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Posted: Nov 16, 2006 07:31

TEN Questions Parents Should Ask About Distance Learning

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By: Doug Covey, CEO
Blueprint Education
Phoenix, Arizona

The decision to seek help for a high school student who is in need of credit recovery or acceleration is an important decision for a parent. When virtual, distance learning, or correspondence learning is recommended, parents must consider a variety of options -public school sponsored programs, State run virtual charter schools, University independent study programs and private distance learning schools. With an abundance of resources to aid those in decision making, parents are often confused and troubled on where to get started.

Where do parents find the most appropriate school that fits their family needs? They must first understand that not all schools are alike.

Some distance learning schools employ lesson plans not aligned to state or national standards, midterm and final exams are not proctored, and teachers are not certified. These schools only hurt children and further confuse parents in decision making.

There are, however, distance learning schools that offer nurturing and caring environments where courses are fully accredited and teachers are certified and committed to helping each student succeed. In addition, the curriculum is specifically designed to work in a non-traditional setting. Moreover, while students do not need constant supervision as they work in a distance learning school, they do need guidance, feedback, support, direct communication and a total educational experience that enriches their lives.

To find the differences in distance learning schools, parents should ask the following questions:

  1. Is this school accredited?
    Make sure the school is accredited by one of the six premier American regional school accrediting commissions. If the school is not properly accredited, secondary and post-secondary schools may reject the credits earned.

  2. How long has the school been operating?
    The longer the school has been established the more experience it will have. Longer school history does not necessary make it better or more credible; it is however a plus.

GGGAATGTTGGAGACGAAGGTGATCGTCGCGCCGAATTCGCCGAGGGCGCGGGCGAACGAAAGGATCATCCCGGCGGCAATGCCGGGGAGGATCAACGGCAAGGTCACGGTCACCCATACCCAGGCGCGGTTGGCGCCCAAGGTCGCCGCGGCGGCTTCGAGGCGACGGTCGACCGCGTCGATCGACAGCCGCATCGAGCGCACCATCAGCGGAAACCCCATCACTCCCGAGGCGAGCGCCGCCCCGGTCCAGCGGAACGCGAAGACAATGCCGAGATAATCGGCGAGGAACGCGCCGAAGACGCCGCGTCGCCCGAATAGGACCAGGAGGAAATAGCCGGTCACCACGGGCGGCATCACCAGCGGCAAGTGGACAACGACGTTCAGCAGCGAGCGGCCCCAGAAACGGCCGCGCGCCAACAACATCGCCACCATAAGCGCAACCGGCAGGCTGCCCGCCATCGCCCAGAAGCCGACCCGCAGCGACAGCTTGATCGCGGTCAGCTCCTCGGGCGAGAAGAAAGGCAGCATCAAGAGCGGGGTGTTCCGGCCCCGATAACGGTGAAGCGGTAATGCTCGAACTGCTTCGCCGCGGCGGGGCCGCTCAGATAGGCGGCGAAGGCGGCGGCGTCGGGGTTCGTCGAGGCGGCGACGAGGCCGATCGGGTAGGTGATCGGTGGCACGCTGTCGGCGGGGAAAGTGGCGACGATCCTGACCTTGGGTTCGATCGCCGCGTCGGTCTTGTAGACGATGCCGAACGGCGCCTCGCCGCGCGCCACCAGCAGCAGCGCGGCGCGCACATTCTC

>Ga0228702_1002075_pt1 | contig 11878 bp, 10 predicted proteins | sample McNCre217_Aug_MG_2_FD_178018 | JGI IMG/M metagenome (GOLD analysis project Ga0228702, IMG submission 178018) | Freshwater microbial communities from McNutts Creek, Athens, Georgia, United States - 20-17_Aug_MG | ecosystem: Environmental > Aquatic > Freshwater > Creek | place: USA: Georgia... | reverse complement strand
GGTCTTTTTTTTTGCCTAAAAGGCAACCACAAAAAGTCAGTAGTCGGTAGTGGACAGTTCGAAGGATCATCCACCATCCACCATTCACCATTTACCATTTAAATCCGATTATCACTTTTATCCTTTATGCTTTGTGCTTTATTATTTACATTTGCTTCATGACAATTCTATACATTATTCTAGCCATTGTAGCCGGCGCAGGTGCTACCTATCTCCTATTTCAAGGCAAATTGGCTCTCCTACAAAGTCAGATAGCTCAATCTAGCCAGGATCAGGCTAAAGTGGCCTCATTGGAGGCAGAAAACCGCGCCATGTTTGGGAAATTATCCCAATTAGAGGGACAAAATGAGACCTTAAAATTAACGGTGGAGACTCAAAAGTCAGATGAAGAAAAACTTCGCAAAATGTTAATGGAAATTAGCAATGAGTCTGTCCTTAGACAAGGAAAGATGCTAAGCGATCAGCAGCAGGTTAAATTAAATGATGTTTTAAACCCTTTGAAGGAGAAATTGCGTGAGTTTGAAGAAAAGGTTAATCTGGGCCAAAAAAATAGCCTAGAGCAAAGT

3. How much is tuition?
    Are there additional fees? Some schools have flat rates for semester tuition, which include books and materials. Others charge tuition plus additional fees per course. Student needs (a credit or complete course load) will determine the costs. Parents should ask what is included in the tuition cost.

  4. Are teachers certified and experienced in distance learning?
    When teachers grade and provide feedback, it is critical that they have the knowledge and skills necessary to do the job. Core content areas should be taught by certified teachers.

  5. What diplomas are offered?
    Not every school offers a diploma. Before students enroll, ask if the school offers at least a standard diploma (a college prep diploma is a plus).

  6. How many students are currently enrolled?
    Bigger schools may offer more courses while smaller schools may respond to student needs and offer personal touches. The bottom line is making sure the child is able to communicate with the school-typically by email, phone, fax or online chat. Communication between the school, the teacher and student is the key to success in learning at a distance.

  7. How many students have completed a course or graduated?
    The stronger the student connection with the school, the higher the completion rate.

  8. How fast or slow can a student work?
    The great advantage of taking distance learning is that students have the flexibility to set their own schedule and work at their own pace. Accelerated programs enable students to get to their goal sooner while a quick-turnaround make-up course allows students to graduate on time and with their class. Some schools register students in cohorts, meaning a class requires a minimum number of students to offer the course, and all participants must begin and end on predetermined dates.

  9. What if a student needs extra help?
    Some schools provide "office hours" which allows the student to communicate with their teacher when they need help. Other schools expect the student to work independently and do not offer teacher - student interaction.

  10. How do students communicate with the school?
    Having a number to call or visiting an actual location is helpful when students are in need of assistance. Some schools only want students to use online methods for assistance. The most helpful schools will provide a contact phone number.

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